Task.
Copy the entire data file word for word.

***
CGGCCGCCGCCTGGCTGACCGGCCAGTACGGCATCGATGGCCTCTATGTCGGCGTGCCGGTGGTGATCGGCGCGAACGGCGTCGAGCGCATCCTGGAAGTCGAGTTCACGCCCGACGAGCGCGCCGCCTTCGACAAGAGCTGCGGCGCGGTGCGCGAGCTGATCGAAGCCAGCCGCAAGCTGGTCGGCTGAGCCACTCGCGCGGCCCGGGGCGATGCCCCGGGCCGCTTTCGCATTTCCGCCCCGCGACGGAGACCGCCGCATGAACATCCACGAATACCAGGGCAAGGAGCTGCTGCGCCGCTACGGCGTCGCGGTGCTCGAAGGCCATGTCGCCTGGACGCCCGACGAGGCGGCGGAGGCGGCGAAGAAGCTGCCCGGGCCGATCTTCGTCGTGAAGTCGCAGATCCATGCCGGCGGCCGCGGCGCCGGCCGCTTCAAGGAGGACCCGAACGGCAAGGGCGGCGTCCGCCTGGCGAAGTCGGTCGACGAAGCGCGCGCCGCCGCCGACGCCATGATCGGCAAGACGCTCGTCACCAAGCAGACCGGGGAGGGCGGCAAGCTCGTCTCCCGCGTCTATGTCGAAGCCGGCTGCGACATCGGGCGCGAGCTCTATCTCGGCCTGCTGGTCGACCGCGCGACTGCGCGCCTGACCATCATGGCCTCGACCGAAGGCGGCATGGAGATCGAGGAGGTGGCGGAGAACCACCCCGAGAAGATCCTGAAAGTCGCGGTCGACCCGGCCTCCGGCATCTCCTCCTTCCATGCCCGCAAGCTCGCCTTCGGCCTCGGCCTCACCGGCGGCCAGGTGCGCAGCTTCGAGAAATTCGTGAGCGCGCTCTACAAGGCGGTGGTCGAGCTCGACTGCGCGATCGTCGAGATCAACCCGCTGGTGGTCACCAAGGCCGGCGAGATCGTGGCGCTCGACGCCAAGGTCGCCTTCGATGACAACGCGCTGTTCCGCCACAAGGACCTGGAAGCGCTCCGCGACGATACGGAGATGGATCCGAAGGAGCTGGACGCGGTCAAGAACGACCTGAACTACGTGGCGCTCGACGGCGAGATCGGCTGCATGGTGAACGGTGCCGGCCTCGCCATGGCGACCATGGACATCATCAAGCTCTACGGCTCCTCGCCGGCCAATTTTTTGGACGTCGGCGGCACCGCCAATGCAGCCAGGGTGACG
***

CGGCCGCCGCCTGGCTGACCGGCCAGTACGGCATCGATGGCCTCTATGTCGGCGTGCCGGTGGTGATCGGCGCGAACGGCGTCGAGCGCATCCTGGAAGTCGAGTTCACGCCCGACGAGCGCGCCGCCTTCGACAAGAGCTGCGGCGCGGTGCGCGAGCTGATCGAAGCCAGCCGCAAGCTGGTCGGCTGAGCCACTCGCGCGGCCCGGGGCGATGCCCCGGGCCGCTTTCGCATTTCCGCCCCGCGACGGAGACCGCCGCATGAACATCCACGAATACCAGGGCAAGGAGCTGCTGCGCCGCTACGGCGTCGCGGTGCTCGAAGGCCATGTCGCCTGGACGCCCGACGAGGCGGCGGAGGCGGCGAAGAAGCTGCCCGGGCCGATCTTCGTCGTGAAGTCGCAGATCCATGCCGGCGGCCGCGGCGCCGGCCGCTTCAAGGAGGACCCGAACGGCAAGGGCGGCGTCCGCCTGGCGAAGTCGGTCGACGAAGCGCGCGCCGCCGCCGACGCCATGATCGGCAAGACGCTCGTCACCAAGCAGACCGGGGAGGGCGGCAAGCTCGTCTCCCGCGTCTATGTCGAAGCCGGCTGCGACATCGGGCGCGAGCTCTATCTCGGCCTGCTGGTCGACCGCGCGACTGCGCGCCTGACCATCATGGCCTCGACCGAAGGCGGCATGGAGATCGAGGAGGTGGCGGAGAACCACCCCGAGAAGATCCTGAAAGTCGCGGTCGACCCGGCCTCCGGCATCTCCTCCTTCCATGCCCGCAAGCTCGCCTTCGGCCTCGGCCTCACCGGCGGCCAGGTGCGCAGCTTCGAGAAATTCGTGAGCGCGCTCTACAAGGCGGTGGTCGAGCTCGACTGCGCGATCGTCGAGATCAACCCGCTGGTGGTCACCAAGGCCGGCGAGATCGTGGCGCTCGACGCCAAGGTCGCCTTCGATGACAACGCGCTGTTCCGCCACAAGGACCTGGAAGCGCTCCGCGACGATACGGAGATGGATCCGAAGGAGCTGGACGCGGTCAAGAACGACCTGAACTACGTGGCGCTCGACGGCGAGATCGGCTGCATGGTGAACGGTGCCGGCCTCGCCATGGCGACCATGGACATCATCAAGCTCTACGGCTCCTCGCCGGCCAATTTTTTGGACGTCGGCGGCACCGCCAATGCAGCCAGGGTGACG